Cricket World Cup: Ed Joyce ready for his Irish rebirth
ICC Cricket World Cup 2011 Dates: 19 February-2 April Venues: India, Sri Lanka, Bangladesh Coverage:
Highlights on BBC TV
Red Button & BBC Sport website at 2200 GMT every day (UK users only); Live Test Match Special commentary (BBC 5 live sports extra, BBC Sport website, some games also on BBC Radio 4 LW) and live text commentary on all England matches and selected other major games; Also live on Sky Sports.
Ed Joyce in action against New Zealand in a warm-up game earlier this month
By John Haughey
Ed Joyce can see the funny side now, but at the time it was a head-down walk back to the pavilion in Guyana as Boyd Rankin seemed to almost rub in the celebration after dismissing his former Irish team-mate.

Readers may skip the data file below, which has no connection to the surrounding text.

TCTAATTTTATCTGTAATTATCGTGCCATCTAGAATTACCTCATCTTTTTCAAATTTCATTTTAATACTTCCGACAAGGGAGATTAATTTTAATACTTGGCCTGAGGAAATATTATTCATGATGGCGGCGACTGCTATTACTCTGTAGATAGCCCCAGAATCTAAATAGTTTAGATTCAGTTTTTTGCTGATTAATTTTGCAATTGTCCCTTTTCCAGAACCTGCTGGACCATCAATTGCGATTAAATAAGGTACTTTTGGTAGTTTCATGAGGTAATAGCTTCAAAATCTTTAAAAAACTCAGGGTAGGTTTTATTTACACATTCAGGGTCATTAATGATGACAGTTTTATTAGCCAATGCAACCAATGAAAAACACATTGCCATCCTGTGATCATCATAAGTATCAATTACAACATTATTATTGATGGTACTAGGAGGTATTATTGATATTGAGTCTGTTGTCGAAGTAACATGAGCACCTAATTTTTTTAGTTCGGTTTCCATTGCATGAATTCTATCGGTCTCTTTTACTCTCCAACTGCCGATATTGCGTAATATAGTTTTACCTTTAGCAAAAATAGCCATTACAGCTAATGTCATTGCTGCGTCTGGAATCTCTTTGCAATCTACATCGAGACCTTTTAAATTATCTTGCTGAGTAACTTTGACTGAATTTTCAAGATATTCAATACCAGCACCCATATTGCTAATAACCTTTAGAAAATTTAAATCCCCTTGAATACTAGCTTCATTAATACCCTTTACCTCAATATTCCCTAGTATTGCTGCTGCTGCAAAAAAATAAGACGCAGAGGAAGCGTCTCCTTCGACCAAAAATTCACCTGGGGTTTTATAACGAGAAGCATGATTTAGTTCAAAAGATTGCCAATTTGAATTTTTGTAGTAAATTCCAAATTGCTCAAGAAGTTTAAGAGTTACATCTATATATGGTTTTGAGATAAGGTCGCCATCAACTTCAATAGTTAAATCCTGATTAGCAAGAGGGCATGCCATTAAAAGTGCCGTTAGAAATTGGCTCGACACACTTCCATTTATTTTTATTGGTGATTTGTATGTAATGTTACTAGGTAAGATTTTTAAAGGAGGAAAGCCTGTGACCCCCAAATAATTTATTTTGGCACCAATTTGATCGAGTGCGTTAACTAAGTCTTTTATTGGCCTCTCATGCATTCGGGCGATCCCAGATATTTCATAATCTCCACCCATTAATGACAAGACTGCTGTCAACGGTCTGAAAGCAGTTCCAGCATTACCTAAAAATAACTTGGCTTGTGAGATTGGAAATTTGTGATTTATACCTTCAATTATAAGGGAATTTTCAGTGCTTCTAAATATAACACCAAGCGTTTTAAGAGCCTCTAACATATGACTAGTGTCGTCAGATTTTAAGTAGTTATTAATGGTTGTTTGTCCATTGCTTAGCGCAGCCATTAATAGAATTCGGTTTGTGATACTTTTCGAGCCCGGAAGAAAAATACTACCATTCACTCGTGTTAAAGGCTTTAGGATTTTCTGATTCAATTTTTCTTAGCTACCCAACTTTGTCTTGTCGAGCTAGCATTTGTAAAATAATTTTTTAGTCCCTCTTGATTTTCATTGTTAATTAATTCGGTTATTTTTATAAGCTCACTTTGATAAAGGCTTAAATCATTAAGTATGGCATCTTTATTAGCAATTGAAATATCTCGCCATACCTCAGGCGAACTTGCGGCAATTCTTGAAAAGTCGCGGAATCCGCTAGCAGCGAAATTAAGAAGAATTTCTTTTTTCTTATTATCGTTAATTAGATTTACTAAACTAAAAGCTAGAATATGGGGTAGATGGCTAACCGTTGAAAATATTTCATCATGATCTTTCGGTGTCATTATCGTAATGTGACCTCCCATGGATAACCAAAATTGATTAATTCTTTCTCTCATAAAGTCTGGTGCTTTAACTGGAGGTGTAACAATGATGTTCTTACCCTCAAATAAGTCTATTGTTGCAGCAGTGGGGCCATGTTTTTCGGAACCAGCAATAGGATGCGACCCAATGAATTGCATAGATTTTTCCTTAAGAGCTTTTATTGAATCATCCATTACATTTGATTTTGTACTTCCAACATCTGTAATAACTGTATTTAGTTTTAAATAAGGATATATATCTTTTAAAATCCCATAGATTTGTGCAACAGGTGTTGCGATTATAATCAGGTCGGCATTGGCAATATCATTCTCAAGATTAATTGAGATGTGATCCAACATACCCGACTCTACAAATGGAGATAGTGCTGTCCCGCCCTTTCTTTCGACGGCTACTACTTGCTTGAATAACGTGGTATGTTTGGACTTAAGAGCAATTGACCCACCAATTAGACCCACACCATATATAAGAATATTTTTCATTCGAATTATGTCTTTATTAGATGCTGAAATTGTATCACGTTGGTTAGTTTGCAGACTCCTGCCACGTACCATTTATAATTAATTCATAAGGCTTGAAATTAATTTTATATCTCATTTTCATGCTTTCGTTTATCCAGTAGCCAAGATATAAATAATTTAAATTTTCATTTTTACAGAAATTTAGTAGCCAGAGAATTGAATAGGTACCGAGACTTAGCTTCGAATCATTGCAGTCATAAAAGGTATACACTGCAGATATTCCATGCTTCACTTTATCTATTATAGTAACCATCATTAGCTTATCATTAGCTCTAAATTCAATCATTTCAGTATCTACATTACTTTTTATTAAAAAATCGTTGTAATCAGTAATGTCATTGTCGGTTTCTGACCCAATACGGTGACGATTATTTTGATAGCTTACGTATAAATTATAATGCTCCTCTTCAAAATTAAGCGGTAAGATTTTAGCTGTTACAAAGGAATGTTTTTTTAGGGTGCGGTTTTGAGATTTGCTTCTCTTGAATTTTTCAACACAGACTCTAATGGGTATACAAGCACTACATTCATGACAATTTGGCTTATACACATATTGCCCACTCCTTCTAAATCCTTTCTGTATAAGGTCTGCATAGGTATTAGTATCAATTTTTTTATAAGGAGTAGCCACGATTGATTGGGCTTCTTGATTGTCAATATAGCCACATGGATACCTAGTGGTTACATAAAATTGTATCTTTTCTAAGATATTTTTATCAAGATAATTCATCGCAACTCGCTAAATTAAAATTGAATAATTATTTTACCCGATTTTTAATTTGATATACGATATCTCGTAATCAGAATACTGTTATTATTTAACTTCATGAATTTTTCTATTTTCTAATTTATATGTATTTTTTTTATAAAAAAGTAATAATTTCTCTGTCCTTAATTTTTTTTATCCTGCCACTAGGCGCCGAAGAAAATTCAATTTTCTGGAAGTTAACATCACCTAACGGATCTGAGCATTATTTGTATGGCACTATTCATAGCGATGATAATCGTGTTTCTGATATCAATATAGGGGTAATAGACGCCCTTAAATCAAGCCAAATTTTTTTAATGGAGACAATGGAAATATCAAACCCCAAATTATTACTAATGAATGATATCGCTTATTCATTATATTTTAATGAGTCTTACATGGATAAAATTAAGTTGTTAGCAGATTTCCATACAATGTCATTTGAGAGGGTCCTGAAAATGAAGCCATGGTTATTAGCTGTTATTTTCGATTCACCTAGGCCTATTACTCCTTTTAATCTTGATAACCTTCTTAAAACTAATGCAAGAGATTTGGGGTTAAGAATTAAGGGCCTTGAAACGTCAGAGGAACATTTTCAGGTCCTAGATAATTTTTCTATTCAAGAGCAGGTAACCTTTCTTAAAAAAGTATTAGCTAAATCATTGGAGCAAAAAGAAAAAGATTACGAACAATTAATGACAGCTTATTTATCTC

"Niall O'Brien very helpfully says it's his favourite moment in World Cup history," smiles Joyce recalling his brief innings for England against his native country in the last World Cup.
But four years on, the three men are on the same team as Joyce returns to Ireland colours after a 17-game England stint in 2006 and 2007.
After 50 appearances for Ireland between 1997 and 2005, the Dublin-born player took the decision to declare for England in the hope of forging a Test career.
As fate would have it, his first England appearance was in Belfast in June 2006 against an Ireland team that included his younger brother Dominic.
"It was a strange happening and I didn't really enjoy it if I'm honest," acknowledges the 32-year-old.
"Playing against Ireland wasn't ideal. I would have preferred if I had never had to do it but two of my 17 games were against them and I didn't play particularly well in either.